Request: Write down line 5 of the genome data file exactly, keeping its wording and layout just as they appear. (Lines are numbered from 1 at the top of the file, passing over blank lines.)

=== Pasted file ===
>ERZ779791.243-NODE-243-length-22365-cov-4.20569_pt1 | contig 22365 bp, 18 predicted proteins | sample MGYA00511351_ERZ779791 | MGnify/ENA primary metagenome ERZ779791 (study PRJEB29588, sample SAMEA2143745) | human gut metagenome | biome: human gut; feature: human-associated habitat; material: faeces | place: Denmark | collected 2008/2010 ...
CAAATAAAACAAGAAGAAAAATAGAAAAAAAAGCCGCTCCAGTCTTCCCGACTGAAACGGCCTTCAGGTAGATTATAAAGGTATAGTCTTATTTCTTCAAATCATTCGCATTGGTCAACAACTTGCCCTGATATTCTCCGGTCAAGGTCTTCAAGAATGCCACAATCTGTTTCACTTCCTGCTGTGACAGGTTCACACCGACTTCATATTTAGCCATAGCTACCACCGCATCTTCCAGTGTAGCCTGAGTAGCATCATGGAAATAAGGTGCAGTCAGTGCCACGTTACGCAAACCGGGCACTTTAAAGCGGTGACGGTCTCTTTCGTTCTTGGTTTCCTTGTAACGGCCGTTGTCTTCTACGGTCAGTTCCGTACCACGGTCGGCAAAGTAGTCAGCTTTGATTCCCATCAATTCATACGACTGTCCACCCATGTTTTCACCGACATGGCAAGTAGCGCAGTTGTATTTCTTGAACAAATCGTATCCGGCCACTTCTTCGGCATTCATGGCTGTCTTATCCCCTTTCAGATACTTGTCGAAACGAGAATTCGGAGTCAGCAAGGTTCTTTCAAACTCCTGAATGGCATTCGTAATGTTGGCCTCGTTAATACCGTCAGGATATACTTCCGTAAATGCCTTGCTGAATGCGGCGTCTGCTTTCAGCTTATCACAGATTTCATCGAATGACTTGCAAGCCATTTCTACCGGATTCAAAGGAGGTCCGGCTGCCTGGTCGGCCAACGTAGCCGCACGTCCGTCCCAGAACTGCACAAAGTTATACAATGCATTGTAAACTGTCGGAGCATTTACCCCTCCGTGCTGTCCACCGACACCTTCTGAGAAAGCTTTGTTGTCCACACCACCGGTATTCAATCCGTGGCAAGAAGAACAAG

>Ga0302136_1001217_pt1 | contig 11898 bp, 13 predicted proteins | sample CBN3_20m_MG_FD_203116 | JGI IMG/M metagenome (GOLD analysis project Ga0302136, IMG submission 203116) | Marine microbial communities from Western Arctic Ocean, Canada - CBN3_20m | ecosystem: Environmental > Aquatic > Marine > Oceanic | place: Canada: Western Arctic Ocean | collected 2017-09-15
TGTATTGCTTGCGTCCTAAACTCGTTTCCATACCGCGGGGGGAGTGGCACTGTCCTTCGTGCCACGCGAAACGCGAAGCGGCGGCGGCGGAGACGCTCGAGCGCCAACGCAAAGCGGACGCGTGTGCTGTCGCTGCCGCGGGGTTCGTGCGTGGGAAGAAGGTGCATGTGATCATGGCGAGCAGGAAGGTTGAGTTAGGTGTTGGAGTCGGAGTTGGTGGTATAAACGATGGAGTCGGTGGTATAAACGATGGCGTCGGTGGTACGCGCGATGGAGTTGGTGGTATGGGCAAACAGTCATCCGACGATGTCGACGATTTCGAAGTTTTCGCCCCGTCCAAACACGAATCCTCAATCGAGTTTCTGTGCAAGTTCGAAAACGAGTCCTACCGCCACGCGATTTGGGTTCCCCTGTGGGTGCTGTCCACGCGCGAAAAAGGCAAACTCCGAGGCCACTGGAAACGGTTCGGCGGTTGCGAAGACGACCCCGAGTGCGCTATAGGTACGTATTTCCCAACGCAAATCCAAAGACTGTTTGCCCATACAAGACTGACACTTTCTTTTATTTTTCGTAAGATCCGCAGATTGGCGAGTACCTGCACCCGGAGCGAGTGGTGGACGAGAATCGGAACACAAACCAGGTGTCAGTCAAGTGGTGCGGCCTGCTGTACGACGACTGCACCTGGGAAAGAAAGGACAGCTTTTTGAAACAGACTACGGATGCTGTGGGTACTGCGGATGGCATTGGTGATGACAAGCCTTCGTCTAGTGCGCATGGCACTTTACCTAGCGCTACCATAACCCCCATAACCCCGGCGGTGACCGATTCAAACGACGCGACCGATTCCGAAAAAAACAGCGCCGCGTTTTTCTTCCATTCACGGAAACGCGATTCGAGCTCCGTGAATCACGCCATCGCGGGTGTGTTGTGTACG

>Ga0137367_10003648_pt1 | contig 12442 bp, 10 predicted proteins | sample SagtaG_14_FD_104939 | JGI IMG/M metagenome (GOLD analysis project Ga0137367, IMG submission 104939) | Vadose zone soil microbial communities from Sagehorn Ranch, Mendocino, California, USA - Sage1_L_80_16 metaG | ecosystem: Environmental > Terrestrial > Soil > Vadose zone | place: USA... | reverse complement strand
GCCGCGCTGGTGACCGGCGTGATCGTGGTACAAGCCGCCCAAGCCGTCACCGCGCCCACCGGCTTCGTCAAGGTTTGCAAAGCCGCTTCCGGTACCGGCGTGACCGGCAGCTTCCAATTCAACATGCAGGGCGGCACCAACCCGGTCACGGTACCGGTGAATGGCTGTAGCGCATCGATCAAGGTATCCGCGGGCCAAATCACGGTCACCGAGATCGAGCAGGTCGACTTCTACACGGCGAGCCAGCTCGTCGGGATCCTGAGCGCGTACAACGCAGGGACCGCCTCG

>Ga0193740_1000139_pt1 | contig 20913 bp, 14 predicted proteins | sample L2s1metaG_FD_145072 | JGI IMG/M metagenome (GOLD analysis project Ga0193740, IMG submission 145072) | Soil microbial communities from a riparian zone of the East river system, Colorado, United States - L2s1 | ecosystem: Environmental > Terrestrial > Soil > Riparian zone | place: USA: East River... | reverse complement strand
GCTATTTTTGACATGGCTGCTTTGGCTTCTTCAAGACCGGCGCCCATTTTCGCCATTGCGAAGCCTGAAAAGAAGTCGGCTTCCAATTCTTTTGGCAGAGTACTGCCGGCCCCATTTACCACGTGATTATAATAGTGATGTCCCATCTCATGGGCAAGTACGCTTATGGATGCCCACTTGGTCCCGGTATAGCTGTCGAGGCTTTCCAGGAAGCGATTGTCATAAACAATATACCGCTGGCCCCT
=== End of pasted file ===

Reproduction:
>Ga0137367_10003648_pt1 | contig 12442 bp, 10 predicted proteins | sample SagtaG_14_FD_104939 | JGI IMG/M metagenome (GOLD analysis project Ga0137367, IMG submission 104939) | Vadose zone soil microbial communities from Sagehorn Ranch, Mendocino, California, USA - Sage1_L_80_16 metaG | ecosystem: Environmental > Terrestrial > Soil > Vadose zone | place: USA... | reverse complement strand